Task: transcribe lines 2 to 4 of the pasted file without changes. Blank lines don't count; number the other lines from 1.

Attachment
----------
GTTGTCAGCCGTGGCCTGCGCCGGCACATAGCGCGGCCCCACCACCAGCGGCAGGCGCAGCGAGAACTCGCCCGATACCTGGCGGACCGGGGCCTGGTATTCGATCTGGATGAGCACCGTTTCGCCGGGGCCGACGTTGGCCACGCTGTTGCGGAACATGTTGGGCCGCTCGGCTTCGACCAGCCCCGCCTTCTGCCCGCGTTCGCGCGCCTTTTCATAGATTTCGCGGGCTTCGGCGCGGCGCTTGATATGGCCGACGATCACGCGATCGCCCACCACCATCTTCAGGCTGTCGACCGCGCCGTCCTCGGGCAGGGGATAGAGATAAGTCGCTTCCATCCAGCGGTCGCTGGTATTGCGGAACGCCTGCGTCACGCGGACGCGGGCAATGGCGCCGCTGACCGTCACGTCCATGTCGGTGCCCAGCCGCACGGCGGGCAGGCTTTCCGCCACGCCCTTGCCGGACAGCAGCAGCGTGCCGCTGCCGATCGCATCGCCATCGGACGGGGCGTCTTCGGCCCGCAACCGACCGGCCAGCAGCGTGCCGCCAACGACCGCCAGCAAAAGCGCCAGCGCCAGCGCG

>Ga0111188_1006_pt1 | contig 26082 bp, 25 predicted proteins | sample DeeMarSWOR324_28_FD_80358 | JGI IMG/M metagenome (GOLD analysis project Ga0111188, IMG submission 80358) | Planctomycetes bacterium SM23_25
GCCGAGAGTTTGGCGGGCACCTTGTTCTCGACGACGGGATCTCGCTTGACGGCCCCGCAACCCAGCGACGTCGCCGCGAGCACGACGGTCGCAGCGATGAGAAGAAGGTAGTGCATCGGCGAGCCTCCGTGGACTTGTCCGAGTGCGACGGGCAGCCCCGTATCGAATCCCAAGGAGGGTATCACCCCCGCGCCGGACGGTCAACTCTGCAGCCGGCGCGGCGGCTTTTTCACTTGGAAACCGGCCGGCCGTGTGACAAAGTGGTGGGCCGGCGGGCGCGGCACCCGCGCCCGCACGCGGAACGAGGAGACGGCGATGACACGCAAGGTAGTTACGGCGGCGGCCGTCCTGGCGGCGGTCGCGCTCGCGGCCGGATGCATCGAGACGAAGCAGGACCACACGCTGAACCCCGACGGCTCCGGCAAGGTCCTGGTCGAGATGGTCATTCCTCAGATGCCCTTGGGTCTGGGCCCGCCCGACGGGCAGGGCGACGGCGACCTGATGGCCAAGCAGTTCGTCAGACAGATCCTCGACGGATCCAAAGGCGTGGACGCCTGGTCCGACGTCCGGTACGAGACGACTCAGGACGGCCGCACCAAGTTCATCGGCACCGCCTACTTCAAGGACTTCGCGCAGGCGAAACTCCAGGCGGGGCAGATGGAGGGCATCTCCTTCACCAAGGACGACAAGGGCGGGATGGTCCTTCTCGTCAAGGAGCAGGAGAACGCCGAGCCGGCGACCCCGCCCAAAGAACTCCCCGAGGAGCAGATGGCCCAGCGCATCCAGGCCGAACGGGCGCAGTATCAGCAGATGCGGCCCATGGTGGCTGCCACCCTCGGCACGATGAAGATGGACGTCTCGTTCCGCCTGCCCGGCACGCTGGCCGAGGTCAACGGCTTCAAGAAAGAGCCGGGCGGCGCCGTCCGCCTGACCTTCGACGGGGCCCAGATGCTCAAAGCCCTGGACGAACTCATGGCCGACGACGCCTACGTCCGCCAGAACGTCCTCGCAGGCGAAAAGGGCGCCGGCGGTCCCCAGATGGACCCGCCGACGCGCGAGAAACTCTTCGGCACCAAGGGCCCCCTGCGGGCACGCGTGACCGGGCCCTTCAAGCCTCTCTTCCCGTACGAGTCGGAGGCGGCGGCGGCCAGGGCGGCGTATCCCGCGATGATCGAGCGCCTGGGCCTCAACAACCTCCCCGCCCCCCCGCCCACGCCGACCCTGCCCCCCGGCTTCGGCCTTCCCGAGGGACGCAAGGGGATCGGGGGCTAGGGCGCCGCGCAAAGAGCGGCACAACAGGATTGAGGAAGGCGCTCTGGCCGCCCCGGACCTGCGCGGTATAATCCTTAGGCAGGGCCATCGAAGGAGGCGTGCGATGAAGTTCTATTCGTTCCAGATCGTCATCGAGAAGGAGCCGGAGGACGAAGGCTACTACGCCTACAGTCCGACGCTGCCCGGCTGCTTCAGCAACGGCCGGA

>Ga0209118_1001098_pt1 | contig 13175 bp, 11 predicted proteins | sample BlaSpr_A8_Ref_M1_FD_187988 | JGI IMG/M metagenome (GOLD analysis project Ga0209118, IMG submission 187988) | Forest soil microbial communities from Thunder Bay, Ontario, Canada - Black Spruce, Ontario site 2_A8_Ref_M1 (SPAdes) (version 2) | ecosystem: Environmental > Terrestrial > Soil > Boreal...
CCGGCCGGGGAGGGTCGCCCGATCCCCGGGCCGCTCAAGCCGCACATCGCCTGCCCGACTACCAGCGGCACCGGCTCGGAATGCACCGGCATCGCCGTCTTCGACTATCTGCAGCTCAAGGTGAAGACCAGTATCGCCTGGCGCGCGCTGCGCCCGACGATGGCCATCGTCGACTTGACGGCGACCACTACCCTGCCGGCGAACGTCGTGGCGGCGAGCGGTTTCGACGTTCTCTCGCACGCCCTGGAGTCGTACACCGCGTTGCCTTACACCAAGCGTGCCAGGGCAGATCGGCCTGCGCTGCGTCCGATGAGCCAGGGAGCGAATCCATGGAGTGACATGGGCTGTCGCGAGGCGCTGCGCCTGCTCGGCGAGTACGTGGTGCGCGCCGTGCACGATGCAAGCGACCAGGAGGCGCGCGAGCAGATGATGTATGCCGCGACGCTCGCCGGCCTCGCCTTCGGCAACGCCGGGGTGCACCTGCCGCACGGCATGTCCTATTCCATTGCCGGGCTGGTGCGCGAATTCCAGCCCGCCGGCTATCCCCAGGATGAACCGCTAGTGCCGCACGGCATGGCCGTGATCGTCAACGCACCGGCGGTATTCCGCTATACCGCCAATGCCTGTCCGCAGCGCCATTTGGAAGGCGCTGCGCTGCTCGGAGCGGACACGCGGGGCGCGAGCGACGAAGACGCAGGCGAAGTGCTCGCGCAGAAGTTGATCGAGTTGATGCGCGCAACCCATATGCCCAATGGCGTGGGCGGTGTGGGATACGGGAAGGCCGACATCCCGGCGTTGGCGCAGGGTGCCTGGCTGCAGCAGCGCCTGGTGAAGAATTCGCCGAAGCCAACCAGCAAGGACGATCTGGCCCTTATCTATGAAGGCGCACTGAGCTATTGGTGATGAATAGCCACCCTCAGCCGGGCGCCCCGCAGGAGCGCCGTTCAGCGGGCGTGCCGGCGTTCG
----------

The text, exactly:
>Ga0111188_1006_pt1 | contig 26082 bp, 25 predicted proteins | sample DeeMarSWOR324_28_FD_80358 | JGI IMG/M metagenome (GOLD analysis project Ga0111188, IMG submission 80358) | Planctomycetes bacterium SM23_25
GCCGAGAGTTTGGCGGGCACCTTGTTCTCGACGACGGGATCTCGCTTGACGGCCCCGCAACCCAGCGACGTCGCCGCGAGCACGACGGTCGCAGCGATGAGAAGAAGGTAGTGCATCGGCGAGCCTCCGTGGACTTGTCCGAGTGCGACGGGCAGCCCCGTATCGAATCCCAAGGAGGGTATCACCCCCGCGCCGGACGGTCAACTCTGCAGCCGGCGCGGCGGCTTTTTCACTTGGAAACCGGCCGGCCGTGTGACAAAGTGGTGGGCCGGCGGGCGCGGCACCCGCGCCCGCACGCGGAACGAGGAGACGGCGATGACACGCAAGGTAGTTACGGCGGCGGCCGTCCTGGCGGCGGTCGCGCTCGCGGCCGGATGCATCGAGACGAAGCAGGACCACACGCTGAACCCCGACGGCTCCGGCAAGGTCCTGGTCGAGATGGTCATTCCTCAGATGCCCTTGGGTCTGGGCCCGCCCGACGGGCAGGGCGACGGCGACCTGATGGCCAAGCAGTTCGTCAGACAGATCCTCGACGGATCCAAAGGCGTGGACGCCTGGTCCGACGTCCGGTACGAGACGACTCAGGACGGCCGCACCAAGTTCATCGGCACCGCCTACTTCAAGGACTTCGCGCAGGCGAAACTCCAGGCGGGGCAGATGGAGGGCATCTCCTTCACCAAGGACGACAAGGGCGGGATGGTCCTTCTCGTCAAGGAGCAGGAGAACGCCGAGCCGGCGACCCCGCCCAAAGAACTCCCCGAGGAGCAGATGGCCCAGCGCATCCAGGCCGAACGGGCGCAGTATCAGCAGATGCGGCCCATGGTGGCTGCCACCCTCGGCACGATGAAGATGGACGTCTCGTTCCGCCTGCCCGGCACGCTGGCCGAGGTCAACGGCTTCAAGAAAGAGCCGGGCGGCGCCGTCCGCCTGACCTTCGACGGGGCCCAGATGCTCAAAGCCCTGGACGAACTCATGGCCGACGACGCCTACGTCCGCCAGAACGTCCTCGCAGGCGAAAAGGGCGCCGGCGGTCCCCAGATGGACCCGCCGACGCGCGAGAAACTCTTCGGCACCAAGGGCCCCCTGCGGGCACGCGTGACCGGGCCCTTCAAGCCTCTCTTCCCGTACGAGTCGGAGGCGGCGGCGGCCAGGGCGGCGTATCCCGCGATGATCGAGCGCCTGGGCCTCAACAACCTCCCCGCCCCCCCGCCCACGCCGACCCTGCCCCCCGGCTTCGGCCTTCCCGAGGGACGCAAGGGGATCGGGGGCTAGGGCGCCGCGCAAAGAGCGGCACAACAGGATTGAGGAAGGCGCTCTGGCCGCCCCGGACCTGCGCGGTATAATCCTTAGGCAGGGCCATCGAAGGAGGCGTGCGATGAAGTTCTATTCGTTCCAGATCGTCATCGAGAAGGAGCCGGAGGACGAAGGCTACTACGCCTACAGTCCGACGCTGCCCGGCTGCTTCAGCAACGGCCGGA

>Ga0209118_1001098_pt1 | contig 13175 bp, 11 predicted proteins | sample BlaSpr_A8_Ref_M1_FD_187988 | JGI IMG/M metagenome (GOLD analysis project Ga0209118, IMG submission 187988) | Forest soil microbial communities from Thunder Bay, Ontario, Canada - Black Spruce, Ontario site 2_A8_Ref_M1 (SPAdes) (version 2) | ecosystem: Environmental > Terrestrial > Soil > Boreal...